CinemaCon 2022: Top Gun: Maverick Thrills Theater Owners, Lionsgate Announces New Hunger Games Movie

Tom Cruise plays Capt. Pete "Maverick" Mitchell in Top Gun: Maverick from Paramount Pictures, Skydance and Jerry Bruckheimer Films. Credit: Scott Garfield. © 2019 Paramount Pictures Corporation. All rights reserved.

There was an effusive mood at Caesars Palace on Thursday as the 2022 edition of CinemaCon came to a close. The event served as a celebration of the moviegoing experience and reinvigorated the industry after two years of an existential fight for the survival of movie theaters around the world. CinemaCon 2020 was canceled weeks before it was scheduled to take place because of the onset of the Covid-19 pandemic. In a matter of days, nearly every movie theater in the world shuttered its doors without knowing when—or if—they would ever open again. Some never did, and those that have reopened came back to an unprecedented challenge: reintroducing moviegoing to the global public.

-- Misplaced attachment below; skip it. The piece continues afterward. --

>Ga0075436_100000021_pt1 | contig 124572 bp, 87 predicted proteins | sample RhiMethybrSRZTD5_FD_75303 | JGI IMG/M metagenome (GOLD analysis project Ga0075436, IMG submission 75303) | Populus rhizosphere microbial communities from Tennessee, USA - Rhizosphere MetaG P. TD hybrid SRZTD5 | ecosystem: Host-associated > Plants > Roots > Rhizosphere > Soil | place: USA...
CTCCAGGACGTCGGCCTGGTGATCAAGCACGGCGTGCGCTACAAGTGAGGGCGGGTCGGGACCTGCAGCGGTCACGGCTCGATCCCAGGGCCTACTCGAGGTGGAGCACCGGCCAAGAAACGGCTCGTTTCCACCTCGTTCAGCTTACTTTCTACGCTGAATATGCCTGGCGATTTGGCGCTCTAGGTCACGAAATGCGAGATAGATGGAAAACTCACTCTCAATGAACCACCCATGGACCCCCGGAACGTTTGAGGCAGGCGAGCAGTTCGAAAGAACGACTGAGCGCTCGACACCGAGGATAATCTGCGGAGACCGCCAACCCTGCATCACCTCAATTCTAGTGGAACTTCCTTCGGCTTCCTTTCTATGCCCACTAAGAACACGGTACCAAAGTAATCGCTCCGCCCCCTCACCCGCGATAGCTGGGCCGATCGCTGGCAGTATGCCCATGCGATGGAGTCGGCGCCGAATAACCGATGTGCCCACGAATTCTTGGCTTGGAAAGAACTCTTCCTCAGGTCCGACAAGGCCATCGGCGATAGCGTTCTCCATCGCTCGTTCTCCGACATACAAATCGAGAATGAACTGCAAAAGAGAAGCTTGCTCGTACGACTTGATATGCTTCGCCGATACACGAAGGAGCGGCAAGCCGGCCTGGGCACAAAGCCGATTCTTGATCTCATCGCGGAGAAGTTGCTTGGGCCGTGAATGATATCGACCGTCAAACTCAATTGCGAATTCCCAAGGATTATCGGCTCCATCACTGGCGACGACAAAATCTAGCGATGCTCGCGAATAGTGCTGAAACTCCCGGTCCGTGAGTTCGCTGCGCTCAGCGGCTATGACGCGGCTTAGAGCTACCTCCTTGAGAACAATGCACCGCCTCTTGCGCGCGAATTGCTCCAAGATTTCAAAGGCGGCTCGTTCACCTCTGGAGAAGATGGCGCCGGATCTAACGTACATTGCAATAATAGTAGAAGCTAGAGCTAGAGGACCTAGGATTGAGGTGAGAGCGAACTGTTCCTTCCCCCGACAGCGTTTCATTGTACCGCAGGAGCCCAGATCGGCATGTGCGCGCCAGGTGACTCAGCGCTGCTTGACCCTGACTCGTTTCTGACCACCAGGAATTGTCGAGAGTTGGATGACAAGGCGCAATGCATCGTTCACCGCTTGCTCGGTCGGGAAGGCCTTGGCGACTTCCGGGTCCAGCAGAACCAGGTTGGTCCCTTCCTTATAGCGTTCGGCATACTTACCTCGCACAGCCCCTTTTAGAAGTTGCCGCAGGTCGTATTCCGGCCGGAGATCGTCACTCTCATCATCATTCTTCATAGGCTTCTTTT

CinemaCon 2022 was defined by how the industry plans to address that challenge. Cutting-edge cinema technology demonstrations, studio slate presentations, and panels sharing best practices in programming, food & beverage strategies, and operations dominated the week’s proceedings. But the undisputed highlight for many of this year’s delegates didn’t come until Thursday when Paramount held the world premiere screening of Top Gun: Maverick. The screening was preceded by first looks at Damien Chazelle’s Babylon (Christmas 2022) and Mission: Impossible – Dead Reckoning Part One (July 14, 2023). Footage from both films was positively received by the exhibitor audience, warming up the crowd before the auditorium lights went down and the film got underway.